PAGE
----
Leaving a legacy
Planned giving is a great way to support the Woods Hole Oceanographic Institution’s (WHOI’s) innovative ocean research and education programs while gaining financial and tax benefits for you and your family. It’s also a great way to create a lasting legacy. Plus, planned giving donors are automatically inducted into the Paul M. Fye Society, the recognition society for those who have created a planned gift to help secure WHOI’s future. Explore your giving options below, or talk to one of our specialists.
What will your legacy be?
For more information on Planned Giving and the Fye Society, email Jim Flynn, Director of Major Gifts & Planned Giving, firstname.lastname@example.org.
Support WHOI in your will, trust or retirement plan
It’s easy to make a provision for the Institution in your will, trust, or retirement plan and contribute to important ocean discoveries at the same time. Your bequest can be designated to a fund of your choice, can be added to the institution’s general endowment, or can be a completely unrestricted gift. Your generosity ensures that WHOI remains a leader in ocean science.
There are a number of ways to make a bequest to WHOI:
- Designate a specific dollar amount or property
- Set aside a percentage of your total estate or trust
- Give a percentage of your estate to WHOI after other provisions are made for your loved ones
- Assign WHOI all, or a portion, of the assets in your retirement account.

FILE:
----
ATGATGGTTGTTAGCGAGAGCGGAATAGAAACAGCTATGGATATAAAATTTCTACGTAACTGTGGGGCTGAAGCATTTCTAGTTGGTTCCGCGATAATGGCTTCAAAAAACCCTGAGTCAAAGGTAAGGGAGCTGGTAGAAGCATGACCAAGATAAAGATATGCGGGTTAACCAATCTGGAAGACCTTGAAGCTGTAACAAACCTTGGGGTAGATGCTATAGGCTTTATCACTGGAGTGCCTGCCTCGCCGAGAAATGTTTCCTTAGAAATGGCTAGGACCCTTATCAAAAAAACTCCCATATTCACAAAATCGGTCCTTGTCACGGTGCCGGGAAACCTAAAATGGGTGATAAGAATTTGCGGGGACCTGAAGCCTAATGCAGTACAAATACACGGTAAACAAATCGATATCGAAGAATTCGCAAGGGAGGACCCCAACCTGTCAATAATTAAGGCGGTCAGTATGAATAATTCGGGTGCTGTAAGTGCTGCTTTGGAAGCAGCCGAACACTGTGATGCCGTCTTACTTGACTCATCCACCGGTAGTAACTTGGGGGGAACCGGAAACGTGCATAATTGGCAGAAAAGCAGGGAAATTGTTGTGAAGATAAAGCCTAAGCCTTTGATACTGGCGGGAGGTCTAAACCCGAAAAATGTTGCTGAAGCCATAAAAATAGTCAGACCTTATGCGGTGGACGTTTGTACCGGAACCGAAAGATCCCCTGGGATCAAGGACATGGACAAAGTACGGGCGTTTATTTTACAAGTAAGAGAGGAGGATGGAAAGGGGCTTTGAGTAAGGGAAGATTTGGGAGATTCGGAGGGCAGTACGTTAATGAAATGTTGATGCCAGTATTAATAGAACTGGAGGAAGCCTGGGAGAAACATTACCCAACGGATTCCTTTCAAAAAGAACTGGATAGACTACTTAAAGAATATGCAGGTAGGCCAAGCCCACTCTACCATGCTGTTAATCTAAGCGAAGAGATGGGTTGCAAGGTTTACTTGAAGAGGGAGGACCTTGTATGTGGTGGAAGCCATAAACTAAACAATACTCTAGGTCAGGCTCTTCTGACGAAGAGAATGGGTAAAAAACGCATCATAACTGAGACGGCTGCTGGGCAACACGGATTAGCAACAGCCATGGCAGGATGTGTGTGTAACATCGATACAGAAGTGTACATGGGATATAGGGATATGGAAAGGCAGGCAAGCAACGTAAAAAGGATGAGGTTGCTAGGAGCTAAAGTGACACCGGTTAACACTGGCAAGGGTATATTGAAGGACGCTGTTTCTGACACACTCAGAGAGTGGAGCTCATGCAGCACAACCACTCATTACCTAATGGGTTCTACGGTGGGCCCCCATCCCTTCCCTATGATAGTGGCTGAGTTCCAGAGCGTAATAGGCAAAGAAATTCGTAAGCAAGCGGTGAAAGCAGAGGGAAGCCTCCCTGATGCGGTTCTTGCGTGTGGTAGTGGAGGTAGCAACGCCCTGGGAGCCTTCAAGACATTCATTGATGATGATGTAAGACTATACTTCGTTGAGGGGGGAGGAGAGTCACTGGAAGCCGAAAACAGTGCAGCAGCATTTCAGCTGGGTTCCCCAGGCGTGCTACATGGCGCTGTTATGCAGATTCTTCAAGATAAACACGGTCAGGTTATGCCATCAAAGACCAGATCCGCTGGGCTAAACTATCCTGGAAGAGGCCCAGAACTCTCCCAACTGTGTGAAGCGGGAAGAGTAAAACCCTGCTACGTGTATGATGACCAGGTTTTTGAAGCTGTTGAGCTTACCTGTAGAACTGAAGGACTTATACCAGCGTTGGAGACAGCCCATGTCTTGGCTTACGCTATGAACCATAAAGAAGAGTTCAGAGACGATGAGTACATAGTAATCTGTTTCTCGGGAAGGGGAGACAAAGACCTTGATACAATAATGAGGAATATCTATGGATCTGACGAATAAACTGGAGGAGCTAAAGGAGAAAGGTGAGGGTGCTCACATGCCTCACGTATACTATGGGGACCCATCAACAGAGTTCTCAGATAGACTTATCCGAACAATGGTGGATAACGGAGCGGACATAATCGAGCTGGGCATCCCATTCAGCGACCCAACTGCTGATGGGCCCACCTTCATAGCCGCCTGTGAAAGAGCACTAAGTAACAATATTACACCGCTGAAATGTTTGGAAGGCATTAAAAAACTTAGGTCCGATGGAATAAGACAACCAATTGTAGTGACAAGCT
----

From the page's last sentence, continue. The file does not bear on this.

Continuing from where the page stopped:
Many individuals have life insurance policies whose benefits they no longer need. If this applies to you, you may want to consider naming WHOI the beneficiary and assigning WHOI as owner of the policy. You will receive a charitable deduction and you may also reduce your estate taxes.
- You make a gift of an asset that you and your family no longer need
- You receive an immediate income tax deduction for the gift’s value, plus possible estate-tax savings
- You make a significant gift with little expenditure
If you have a vacation home you no longer use, you can donate it to WHOI.
Real estate often represents a significant portion of a person’s wealth, but is not as easily liquidated as stocks and bonds. WHOI has experience receiving and selling real estate and can take the burden of managing that process off of your hands. WHOI has certain standards for the properties that we will accept—primarily to avoid environmental litigation—so please contact us if this strategy is of interest to you.
Another option with real estate is to transfer ownership, but continue to occupy the property until you are finished with it. The current interest-rate environment offers historically large charitable deductions for these kinds of gifts. Using this approach, known as retained life estate, you will receive a substantial tax deduction that may be carried forward for as many as five years, if necessary. In addition, your heirs will not have to worry about selling your home. You will still be responsible for the upkeep and taxes on your home.
A 72-year-old has a home she originally purchased for $200,000 that is now valued at $500,000.
Assuming the structure (not the land on which it sits) is worth $150,000, she can deduct $352,667 if she assigns the property to WHOI as a gift, and the deduction will increase as she ages.